Two large wildfires burning in Central Washington have destroyed several homes and caused many residents to evacuate.
Mile Marker 28 Fire
Nearly 17,000 acres have burned in the Mile Marker 28 fire near Goldendale along Highway 97. Several homes are under a mandatory evacuation while other residents are being told to prepare to evacuate.
U.S. Highway 97 from Toppenish to Goldendale remains closed.
The fire was 15 percent contained Sunday morning and the cause was still under investigation. More than 1,000 personnel and five helicopters are fighting the fire.
Colockum Tarps Fire
A brush fire south of Wenatchee destroyed three homes as of Sunday night, according to Rick Isaacson, spokesperson for Chelan County Fire.
The latest estimate was 7,000-to-10,000 burned acres at Colockum Pass, but Isaacson said with the increasing winds that the numbers were climbing beyond that. It was heading toward Crescent Bar.
It has forced evacuation of more than 60 homes and cabins in the area.
Two helicopters and an airplane are dropping water and fire retardant on the blaze. About 100 firefighters from Chelan and Douglas counties as well as the Washington Department of Natural Resources are working on the fire. No injuries have been reported.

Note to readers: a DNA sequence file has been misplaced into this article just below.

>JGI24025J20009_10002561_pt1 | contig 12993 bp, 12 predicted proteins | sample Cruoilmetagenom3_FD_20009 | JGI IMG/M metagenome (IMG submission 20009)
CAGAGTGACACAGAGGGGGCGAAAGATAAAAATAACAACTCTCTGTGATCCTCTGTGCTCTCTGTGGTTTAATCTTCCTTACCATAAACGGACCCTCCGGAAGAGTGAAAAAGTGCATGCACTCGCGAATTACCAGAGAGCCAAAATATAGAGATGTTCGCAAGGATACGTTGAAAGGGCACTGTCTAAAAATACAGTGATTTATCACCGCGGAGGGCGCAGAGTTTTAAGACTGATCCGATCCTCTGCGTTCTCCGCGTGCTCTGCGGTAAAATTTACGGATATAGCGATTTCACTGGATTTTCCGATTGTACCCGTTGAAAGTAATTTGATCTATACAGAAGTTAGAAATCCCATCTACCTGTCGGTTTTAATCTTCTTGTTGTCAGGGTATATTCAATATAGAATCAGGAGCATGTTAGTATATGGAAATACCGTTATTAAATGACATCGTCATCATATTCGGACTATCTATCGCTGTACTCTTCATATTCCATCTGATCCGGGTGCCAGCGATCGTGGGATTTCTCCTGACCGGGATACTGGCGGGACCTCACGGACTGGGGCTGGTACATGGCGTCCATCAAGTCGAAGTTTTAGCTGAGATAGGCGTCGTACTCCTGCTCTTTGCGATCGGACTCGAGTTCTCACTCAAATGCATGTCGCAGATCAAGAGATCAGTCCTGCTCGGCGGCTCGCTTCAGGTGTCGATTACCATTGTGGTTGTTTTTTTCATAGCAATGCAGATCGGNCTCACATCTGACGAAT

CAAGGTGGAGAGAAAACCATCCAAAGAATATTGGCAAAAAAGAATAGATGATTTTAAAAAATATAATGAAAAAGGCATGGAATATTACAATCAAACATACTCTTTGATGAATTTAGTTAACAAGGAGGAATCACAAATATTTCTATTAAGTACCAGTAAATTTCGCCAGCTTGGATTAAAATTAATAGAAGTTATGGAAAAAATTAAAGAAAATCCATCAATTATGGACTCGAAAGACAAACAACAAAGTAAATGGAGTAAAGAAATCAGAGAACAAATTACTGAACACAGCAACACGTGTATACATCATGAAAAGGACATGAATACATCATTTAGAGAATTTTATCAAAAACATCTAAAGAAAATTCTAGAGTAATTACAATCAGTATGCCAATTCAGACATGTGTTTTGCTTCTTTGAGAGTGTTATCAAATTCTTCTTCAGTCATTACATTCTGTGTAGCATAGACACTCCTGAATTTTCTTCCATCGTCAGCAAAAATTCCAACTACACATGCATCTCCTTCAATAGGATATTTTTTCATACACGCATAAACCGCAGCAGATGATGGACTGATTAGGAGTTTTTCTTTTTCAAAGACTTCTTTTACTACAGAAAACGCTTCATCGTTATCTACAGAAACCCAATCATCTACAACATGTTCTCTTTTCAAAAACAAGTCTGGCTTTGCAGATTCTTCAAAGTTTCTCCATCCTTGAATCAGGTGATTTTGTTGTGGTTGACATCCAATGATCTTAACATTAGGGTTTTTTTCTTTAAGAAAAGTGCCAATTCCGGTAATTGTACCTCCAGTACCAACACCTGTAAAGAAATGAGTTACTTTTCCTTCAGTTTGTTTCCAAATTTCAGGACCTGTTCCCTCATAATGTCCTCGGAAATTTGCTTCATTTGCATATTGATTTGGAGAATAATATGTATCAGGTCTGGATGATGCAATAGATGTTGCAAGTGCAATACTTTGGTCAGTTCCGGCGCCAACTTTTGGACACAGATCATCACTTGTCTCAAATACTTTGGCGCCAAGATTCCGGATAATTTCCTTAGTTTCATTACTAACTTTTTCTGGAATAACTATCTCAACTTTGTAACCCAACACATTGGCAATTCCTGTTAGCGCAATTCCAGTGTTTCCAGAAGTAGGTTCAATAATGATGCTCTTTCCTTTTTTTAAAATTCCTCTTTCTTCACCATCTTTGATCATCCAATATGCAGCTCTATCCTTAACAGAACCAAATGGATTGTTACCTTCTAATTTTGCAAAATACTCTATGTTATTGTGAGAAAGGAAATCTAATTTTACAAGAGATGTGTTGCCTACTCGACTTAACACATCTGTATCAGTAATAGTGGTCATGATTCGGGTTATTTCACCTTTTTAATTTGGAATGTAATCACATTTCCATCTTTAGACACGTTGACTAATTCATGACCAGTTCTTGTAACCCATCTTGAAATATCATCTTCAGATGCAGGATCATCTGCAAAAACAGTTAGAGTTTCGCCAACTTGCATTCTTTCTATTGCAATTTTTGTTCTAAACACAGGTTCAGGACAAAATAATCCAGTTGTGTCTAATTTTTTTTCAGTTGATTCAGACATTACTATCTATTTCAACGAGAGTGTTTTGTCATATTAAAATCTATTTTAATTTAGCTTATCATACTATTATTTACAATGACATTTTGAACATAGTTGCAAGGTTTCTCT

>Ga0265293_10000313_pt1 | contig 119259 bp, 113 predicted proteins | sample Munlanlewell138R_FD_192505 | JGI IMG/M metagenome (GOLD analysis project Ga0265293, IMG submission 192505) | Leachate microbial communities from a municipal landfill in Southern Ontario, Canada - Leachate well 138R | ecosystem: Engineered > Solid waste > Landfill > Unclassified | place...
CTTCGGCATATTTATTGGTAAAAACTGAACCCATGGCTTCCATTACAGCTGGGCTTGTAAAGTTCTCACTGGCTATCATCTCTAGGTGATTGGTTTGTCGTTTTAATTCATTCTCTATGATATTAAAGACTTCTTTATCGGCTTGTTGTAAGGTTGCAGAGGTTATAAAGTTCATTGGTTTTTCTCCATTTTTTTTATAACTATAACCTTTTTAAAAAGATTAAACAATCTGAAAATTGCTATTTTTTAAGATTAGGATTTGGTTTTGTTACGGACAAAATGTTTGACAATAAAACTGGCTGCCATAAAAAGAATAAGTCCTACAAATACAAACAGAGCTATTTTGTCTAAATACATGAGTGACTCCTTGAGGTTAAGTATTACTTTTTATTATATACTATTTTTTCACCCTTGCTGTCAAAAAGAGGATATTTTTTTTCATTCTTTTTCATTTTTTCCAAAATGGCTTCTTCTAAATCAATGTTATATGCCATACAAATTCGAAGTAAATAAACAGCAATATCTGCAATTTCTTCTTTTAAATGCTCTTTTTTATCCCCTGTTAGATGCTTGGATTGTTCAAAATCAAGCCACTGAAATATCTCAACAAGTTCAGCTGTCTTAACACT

Chelan County Fire Chief Bill Neckels says high temperatures and 30 mph winds are making the effort to fight this fire and protecting homes and cabins in the area more difficult.
Mount Si Fire
An 18-acre fire burning in steep, rocky terrain on Mount Si continued to burn Sunday, one of several wildfires across the state.
Approximately 50 firefighters are fighting the 444th Fire, named because it is burning near 444th Avenue just east of North Bend. More crews have been ordered to the scene. A Department of Natural Resources spokesperson said helicopters were able to cool flames at the head of the fire Saturday, slowing its progress.
The Mount Si Trail System remained closed Sunday.
There is no estimate of when the fire will be contained. The cause is under investigation.
The King County Fire Marshal's Office announced it issuing a fire safety burn ban in unincorporated areas of the county starting Monday because hot and dry weather has increased the risk of outdoor fires.
Recreational fires must:
- Be built in a metal or concrete fire pit, such as those typically found in designated campgrounds, and not be used as debris disposal
- Grow no larger than three feet in diameter
- Be located in a clear spot free from any vegetation for at least 10 feet in a horizontal direction, including at least 25 feet away from any structure and allow 20-foot vertical clearance from overhanging branches
- Be attended at all times by an alert individual and equipment capable of extinguishing the fire
For properties located within cities, contact your local jurisdiction for requirements.